Whenever you heal your character by means of drinking, you must pass a constitution check by rolling equal to or less than its constitution stat on 2d6. If your roll is equal to or less than your constitution, you're ok. If you fail, from that point on, whenever you roll to attack, one of your dice must be replaced with a drunk dice. The drunk side of the die has a value equal to 0 when making attack rolls. Getting a drunk result during a combat usually results in some great calamity befalling your character.

It is possible to fail your constitution check multiple times. Each time you replace one regular dice with a drunk dice.

When making a dexterity check while drunk, do not roll drunk dice. Instead use regular dice and add a +1 penalty to the result per drunk die you have accumulated.

The Challenge

A player skilled in the arts of drinking can push his heroes to greater feats and accomplishments. When the result of a dice roll or event is not to their liking, a player may contest the result by taking a drink. His opponent must then take a drink or yield to the challenge and accept the re-roll or change. The players will then take turns drinking until one of them yields. The following situations may be challenged:

Knock Down: If a player passes a knock down check another player may challenge the result, forcing the player to re-roll the dice. The result of the re-roll is final and may not be contested again.

Direction: When the bullseye is rolled the player who rolled the dice gets to choose the direction of the scatter. But another player may try to take the choice for themselves by calling a challenge.

Follow Up: When a model stumbles it becomes unengaged with its attacker. The attacker may pursue the stumbling model, moving with it to remain engaged by declaring a follow up. Another player may contest the follow up in a challenge, forcing the model to remain stationary instead of following up.

Special Rules

Accuracy: This model is skilled at ranged combat and can throw things with more precision, and to greater effect. The model gets a +1 to hit and damage with ranged attacks.
Common: Common models usually appear in large numbers when encountered. Roll a d3 when this model's card is revealed and replace the inactive model with the number of models rolled on the die.
Evasion: Evasion allows a model to leave combat without provoking an attack. If the model collides with an active model it may roll it's own dexterity check to avoid being struck.
Iron Gut: A model with this ability can re-roll failed drunk tests when healing itself.
Order: When this model activates it may also simultaneously activate another model of the type shown. The parenthesis indicate the number of models it may activate.
Backup: This model may summon other models during its activation by sacrificing either its movement or its action. The type of model will be indicated on the card. Summoned models will appear within 2" of the model who summoned them.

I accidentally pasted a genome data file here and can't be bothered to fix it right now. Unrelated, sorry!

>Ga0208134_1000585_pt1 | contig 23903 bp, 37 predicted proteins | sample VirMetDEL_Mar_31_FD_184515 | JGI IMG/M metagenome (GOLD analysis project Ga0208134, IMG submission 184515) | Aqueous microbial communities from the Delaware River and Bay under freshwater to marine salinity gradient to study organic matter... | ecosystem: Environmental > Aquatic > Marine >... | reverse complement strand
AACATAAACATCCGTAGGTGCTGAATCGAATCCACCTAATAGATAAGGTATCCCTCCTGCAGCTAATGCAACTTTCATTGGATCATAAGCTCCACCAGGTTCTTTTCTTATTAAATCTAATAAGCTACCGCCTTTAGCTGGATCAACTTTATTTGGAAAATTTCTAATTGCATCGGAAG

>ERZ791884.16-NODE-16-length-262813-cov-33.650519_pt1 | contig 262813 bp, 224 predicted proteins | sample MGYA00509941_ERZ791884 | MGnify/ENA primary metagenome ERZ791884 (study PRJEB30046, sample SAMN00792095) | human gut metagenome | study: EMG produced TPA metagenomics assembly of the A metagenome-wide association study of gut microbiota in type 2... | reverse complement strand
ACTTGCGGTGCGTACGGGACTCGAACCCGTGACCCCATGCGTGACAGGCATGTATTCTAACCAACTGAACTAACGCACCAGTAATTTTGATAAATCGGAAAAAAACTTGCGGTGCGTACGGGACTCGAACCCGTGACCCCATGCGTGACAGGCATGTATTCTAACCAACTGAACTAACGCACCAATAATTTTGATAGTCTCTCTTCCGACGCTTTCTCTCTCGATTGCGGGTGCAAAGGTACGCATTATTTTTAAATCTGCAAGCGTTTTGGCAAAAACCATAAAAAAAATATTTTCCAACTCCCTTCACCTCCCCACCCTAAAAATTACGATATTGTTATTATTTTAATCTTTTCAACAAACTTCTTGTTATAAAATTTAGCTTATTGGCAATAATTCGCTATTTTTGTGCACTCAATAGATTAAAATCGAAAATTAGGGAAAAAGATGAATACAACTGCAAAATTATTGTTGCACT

Drunken Rage: When this model fails its first drunk test it flies into a rage, gaining +1 to hit and damage rolls.

When the model fails it's second drunk test it becomes uncontrollable, destroying everything in its path. The model must move toward and attack the closest model when activated.

After the third failed drunk test the model purges, violently throwing up. This ends the models state of drunken rage, losing its bonuses and drunk dice.
Sturdy: A model with this ability is incredibly difficult to knock down. It may re-roll knockdown tests.

Armor: Most people don't visit taverns dressed for battle and wearing a helmet greatly can greatly interfere with drinking but some armours are very commonplace amongst adventurers and mercenaries visiting a tavern. Light armour provides a 5+ save against all attacks while heavy armour offers a 4+ save. Saving throws are rolled on a d6 after the model has been struck. Armour provides no protection on grab attacks such as the bar slide.
Monster: When models of this type appear, shock and terror fills the room. Some foul beast has just revealed itself and it's up to our mighty heroes to defend the tavern! A drunk will never attack a monster and will always try to stay more than 1" away from a monster during its activation, causing it to leave combat if necessary. A monster on the other hand will ignore drunks and go after PCs and NPCs.
Grapes of Wrath: When a player activates the halfling he may choose to use the Grapes of Wrath power up attack instead of a normal attack. This is a powerful and unexpected blow to the opponent's testicles. This attack works exactly like a regular attack works exactly like a regular attack except prior to rolling to hit, the activating player must declare a number and take that many drinks. For every drink the player took, the halfling gets a +1 to its attack roll.

Winning the game

We don't really know yet how to win at Barfight. We just like drinking.